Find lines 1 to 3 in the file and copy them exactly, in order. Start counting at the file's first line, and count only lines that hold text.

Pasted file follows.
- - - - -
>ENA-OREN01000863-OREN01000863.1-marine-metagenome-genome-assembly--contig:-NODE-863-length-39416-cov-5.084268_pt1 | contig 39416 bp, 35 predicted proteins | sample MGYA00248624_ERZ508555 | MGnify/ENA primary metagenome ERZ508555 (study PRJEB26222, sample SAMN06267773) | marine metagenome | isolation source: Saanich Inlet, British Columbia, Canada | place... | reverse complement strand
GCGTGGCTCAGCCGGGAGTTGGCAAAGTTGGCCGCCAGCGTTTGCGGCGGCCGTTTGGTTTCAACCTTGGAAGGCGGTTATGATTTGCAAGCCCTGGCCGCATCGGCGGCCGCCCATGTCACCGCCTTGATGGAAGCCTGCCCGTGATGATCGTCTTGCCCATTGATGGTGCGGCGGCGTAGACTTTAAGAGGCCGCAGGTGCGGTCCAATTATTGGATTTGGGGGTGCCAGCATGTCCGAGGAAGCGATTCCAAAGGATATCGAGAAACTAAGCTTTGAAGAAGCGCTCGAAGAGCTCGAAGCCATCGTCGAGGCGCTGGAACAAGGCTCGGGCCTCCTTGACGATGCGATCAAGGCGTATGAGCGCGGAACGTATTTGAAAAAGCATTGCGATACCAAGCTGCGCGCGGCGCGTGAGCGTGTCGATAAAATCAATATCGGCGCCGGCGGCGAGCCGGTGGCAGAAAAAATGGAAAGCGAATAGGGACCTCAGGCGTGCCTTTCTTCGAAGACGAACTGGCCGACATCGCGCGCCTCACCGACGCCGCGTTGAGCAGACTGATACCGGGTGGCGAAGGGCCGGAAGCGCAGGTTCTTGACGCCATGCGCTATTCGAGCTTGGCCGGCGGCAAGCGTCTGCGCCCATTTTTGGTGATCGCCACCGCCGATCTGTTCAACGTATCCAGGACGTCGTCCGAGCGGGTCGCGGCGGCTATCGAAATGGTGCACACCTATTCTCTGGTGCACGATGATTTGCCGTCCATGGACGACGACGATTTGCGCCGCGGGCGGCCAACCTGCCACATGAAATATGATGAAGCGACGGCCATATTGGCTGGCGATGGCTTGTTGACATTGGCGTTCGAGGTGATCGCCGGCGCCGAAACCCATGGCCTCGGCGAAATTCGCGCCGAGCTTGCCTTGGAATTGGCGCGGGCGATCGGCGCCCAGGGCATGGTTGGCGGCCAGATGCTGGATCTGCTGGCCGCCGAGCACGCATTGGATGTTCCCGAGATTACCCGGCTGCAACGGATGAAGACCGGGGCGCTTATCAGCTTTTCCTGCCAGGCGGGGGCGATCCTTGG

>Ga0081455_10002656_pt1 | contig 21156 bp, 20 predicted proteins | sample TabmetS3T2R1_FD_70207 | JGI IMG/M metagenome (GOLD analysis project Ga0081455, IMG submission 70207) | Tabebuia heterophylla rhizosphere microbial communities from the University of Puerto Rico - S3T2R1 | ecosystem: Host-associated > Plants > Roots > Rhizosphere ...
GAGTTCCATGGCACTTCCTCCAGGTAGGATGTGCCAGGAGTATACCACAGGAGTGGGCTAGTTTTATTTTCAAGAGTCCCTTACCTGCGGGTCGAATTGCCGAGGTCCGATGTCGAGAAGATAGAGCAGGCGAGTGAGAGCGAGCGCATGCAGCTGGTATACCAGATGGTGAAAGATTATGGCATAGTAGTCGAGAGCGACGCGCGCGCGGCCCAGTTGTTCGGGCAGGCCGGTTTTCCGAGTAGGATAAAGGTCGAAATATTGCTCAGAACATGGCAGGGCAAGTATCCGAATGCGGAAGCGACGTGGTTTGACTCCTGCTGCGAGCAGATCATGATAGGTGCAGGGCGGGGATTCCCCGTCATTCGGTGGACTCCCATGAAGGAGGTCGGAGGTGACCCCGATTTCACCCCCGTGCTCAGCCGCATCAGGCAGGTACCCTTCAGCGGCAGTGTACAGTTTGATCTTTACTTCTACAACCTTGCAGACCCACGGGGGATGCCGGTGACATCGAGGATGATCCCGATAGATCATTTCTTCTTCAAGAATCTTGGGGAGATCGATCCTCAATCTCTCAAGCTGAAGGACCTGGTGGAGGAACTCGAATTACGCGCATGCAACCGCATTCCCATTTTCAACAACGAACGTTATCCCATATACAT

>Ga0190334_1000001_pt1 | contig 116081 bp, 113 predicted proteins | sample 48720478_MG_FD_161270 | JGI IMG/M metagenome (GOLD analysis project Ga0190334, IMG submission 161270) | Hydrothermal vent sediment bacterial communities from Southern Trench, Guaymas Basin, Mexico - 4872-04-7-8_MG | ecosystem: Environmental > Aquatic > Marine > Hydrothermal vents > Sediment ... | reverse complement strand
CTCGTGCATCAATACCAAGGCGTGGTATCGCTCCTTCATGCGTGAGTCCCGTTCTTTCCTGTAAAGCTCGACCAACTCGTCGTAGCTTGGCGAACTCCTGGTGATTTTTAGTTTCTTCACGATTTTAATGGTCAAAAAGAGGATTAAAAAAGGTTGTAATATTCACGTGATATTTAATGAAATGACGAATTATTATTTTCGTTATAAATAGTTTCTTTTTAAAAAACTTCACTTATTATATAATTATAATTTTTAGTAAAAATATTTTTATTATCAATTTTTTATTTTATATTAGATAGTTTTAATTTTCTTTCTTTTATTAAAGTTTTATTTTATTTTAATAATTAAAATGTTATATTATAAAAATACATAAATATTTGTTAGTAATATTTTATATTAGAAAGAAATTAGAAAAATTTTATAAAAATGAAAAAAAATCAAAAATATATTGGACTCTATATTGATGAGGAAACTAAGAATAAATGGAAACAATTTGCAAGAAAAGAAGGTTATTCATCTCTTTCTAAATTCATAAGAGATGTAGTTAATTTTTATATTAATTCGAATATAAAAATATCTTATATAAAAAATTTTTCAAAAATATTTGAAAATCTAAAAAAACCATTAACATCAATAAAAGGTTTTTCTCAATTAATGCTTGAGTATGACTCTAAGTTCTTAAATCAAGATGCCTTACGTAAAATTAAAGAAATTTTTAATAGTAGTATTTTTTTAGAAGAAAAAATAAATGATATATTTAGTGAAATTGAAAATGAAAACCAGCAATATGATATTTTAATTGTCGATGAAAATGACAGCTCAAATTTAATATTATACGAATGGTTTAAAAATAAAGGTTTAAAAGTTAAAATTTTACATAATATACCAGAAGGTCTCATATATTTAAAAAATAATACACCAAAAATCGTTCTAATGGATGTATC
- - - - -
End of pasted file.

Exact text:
>ENA-OREN01000863-OREN01000863.1-marine-metagenome-genome-assembly--contig:-NODE-863-length-39416-cov-5.084268_pt1 | contig 39416 bp, 35 predicted proteins | sample MGYA00248624_ERZ508555 | MGnify/ENA primary metagenome ERZ508555 (study PRJEB26222, sample SAMN06267773) | marine metagenome | isolation source: Saanich Inlet, British Columbia, Canada | place... | reverse complement strand
GCGTGGCTCAGCCGGGAGTTGGCAAAGTTGGCCGCCAGCGTTTGCGGCGGCCGTTTGGTTTCAACCTTGGAAGGCGGTTATGATTTGCAAGCCCTGGCCGCATCGGCGGCCGCCCATGTCACCGCCTTGATGGAAGCCTGCCCGTGATGATCGTCTTGCCCATTGATGGTGCGGCGGCGTAGACTTTAAGAGGCCGCAGGTGCGGTCCAATTATTGGATTTGGGGGTGCCAGCATGTCCGAGGAAGCGATTCCAAAGGATATCGAGAAACTAAGCTTTGAAGAAGCGCTCGAAGAGCTCGAAGCCATCGTCGAGGCGCTGGAACAAGGCTCGGGCCTCCTTGACGATGCGATCAAGGCGTATGAGCGCGGAACGTATTTGAAAAAGCATTGCGATACCAAGCTGCGCGCGGCGCGTGAGCGTGTCGATAAAATCAATATCGGCGCCGGCGGCGAGCCGGTGGCAGAAAAAATGGAAAGCGAATAGGGACCTCAGGCGTGCCTTTCTTCGAAGACGAACTGGCCGACATCGCGCGCCTCACCGACGCCGCGTTGAGCAGACTGATACCGGGTGGCGAAGGGCCGGAAGCGCAGGTTCTTGACGCCATGCGCTATTCGAGCTTGGCCGGCGGCAAGCGTCTGCGCCCATTTTTGGTGATCGCCACCGCCGATCTGTTCAACGTATCCAGGACGTCGTCCGAGCGGGTCGCGGCGGCTATCGAAATGGTGCACACCTATTCTCTGGTGCACGATGATTTGCCGTCCATGGACGACGACGATTTGCGCCGCGGGCGGCCAACCTGCCACATGAAATATGATGAAGCGACGGCCATATTGGCTGGCGATGGCTTGTTGACATTGGCGTTCGAGGTGATCGCCGGCGCCGAAACCCATGGCCTCGGCGAAATTCGCGCCGAGCTTGCCTTGGAATTGGCGCGGGCGATCGGCGCCCAGGGCATGGTTGGCGGCCAGATGCTGGATCTGCTGGCCGCCGAGCACGCATTGGATGTTCCCGAGATTACCCGGCTGCAACGGATGAAGACCGGGGCGCTTATCAGCTTTTCCTGCCAGGCGGGGGCGATCCTTGG

>Ga0081455_10002656_pt1 | contig 21156 bp, 20 predicted proteins | sample TabmetS3T2R1_FD_70207 | JGI IMG/M metagenome (GOLD analysis project Ga0081455, IMG submission 70207) | Tabebuia heterophylla rhizosphere microbial communities from the University of Puerto Rico - S3T2R1 | ecosystem: Host-associated > Plants > Roots > Rhizosphere ...